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Definition: Kegel Exercises

Kegel Exercises - are a series of pelvic muscle exercises designed to strengthen the muscles of the pelvic floor. were originally developed by Dr. Arnold Kegel in 1948 as a method of controlling incontinence in women following childbirth. These exercises are now recommended for women with urinary stress incontinence, people who have fecal incontinence and women who feel lik their vagina has "stretched out". The principle behind Kegel exercises is to strengthen the muscles of the pelvic floor, thereby improving the urethral and rectal sphincter function. The success of Kegel exercises depends on proper technique and adherence to a regular exercise program.

Some people have difficulty identifying and isolating the muscles of the pelvic floor. Care must be taken to learn to contract the correct muscles. Typically, most people contract the abdominal or thigh muscles, while not even working the pelvic floor muscles. These incorrect contractions may even worsen pelvic floor tone. Several techniques help the incontinent person identify the correct muscles. One approach is to sit on the toilet and start to urinate. Try to stop the flow of urine midstream by contracting your pelvic floor muscles. Repeat this action several times until you become familiar with the feel of contracting the correct group of muscles. Do not contract your abdominal, thigh, or buttocks muscles while performing the exercise. Another approach to help you identify the correct muscle group is to insert a finger into the vagina (in women), or rectum (in men). Try to tighten the muscles around your finger as if holding back urine. The abdominal and thigh muscles should remain relaxed. A woman may also strengthen these muscles by using a vaginal cone, which is a weighted device that is inserted into the vagina. She then tries to contract the pelvic floor muscles in an effort to hold the device the place.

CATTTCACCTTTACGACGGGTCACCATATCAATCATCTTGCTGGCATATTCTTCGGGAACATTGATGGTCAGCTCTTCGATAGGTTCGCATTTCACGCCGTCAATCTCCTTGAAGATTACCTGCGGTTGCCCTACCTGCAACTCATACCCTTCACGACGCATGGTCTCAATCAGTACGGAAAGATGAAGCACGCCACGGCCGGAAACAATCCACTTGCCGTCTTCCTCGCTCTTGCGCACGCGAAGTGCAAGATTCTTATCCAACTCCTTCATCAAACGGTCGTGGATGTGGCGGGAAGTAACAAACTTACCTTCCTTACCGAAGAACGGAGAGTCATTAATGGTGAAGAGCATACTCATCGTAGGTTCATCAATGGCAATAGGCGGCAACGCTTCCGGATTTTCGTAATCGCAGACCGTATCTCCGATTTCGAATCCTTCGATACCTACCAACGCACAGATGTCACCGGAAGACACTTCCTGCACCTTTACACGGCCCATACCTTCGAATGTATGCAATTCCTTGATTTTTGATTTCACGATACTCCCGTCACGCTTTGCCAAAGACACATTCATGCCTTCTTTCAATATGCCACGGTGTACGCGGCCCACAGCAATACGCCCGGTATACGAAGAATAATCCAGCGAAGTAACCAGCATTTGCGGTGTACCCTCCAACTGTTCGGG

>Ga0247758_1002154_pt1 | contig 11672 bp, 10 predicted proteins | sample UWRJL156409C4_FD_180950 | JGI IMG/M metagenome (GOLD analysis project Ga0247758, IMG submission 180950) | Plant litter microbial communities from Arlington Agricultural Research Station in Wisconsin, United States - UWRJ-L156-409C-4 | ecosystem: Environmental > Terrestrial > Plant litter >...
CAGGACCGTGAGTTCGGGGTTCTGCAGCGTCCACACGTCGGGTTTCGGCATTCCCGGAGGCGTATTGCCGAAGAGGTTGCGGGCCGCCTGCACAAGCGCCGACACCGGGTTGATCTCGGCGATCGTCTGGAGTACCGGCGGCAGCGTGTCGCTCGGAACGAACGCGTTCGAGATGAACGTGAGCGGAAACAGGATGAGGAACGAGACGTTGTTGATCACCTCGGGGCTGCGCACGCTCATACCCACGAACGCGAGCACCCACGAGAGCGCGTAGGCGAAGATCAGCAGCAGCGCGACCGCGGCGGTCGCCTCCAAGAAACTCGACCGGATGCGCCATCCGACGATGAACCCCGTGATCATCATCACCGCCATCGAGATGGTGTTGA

These exercises can be performed any time and any place. Most people prefer to perform the exercises while lying down or sitting in a chair. After 4 to 6 weeks, most people notice some improvement. It may take as long as 3 months to see a significant change. A word of caution: some people feel that they can speed up the progress by increasing the number of repetitions and the frequency of exercises. However, this over-exercising may instead cause muscle fatigue and increase leakage of urine. If you feel any discomfort in your abdomen or back while performing these exercises, you are probably performing them incorrectly. Some people have a tendency to hold their breath or tighten their chest while trying to contract the pelvic floor muscles. Relax and concentrate on contracting just the pelvic floor muscles. By making Kegel exercises part of your daily routine, you will improve urinary control (both women and men), as well as vaginal tone. In your men, the additional blood-flow to the genitals due to exercising also helps with erections.

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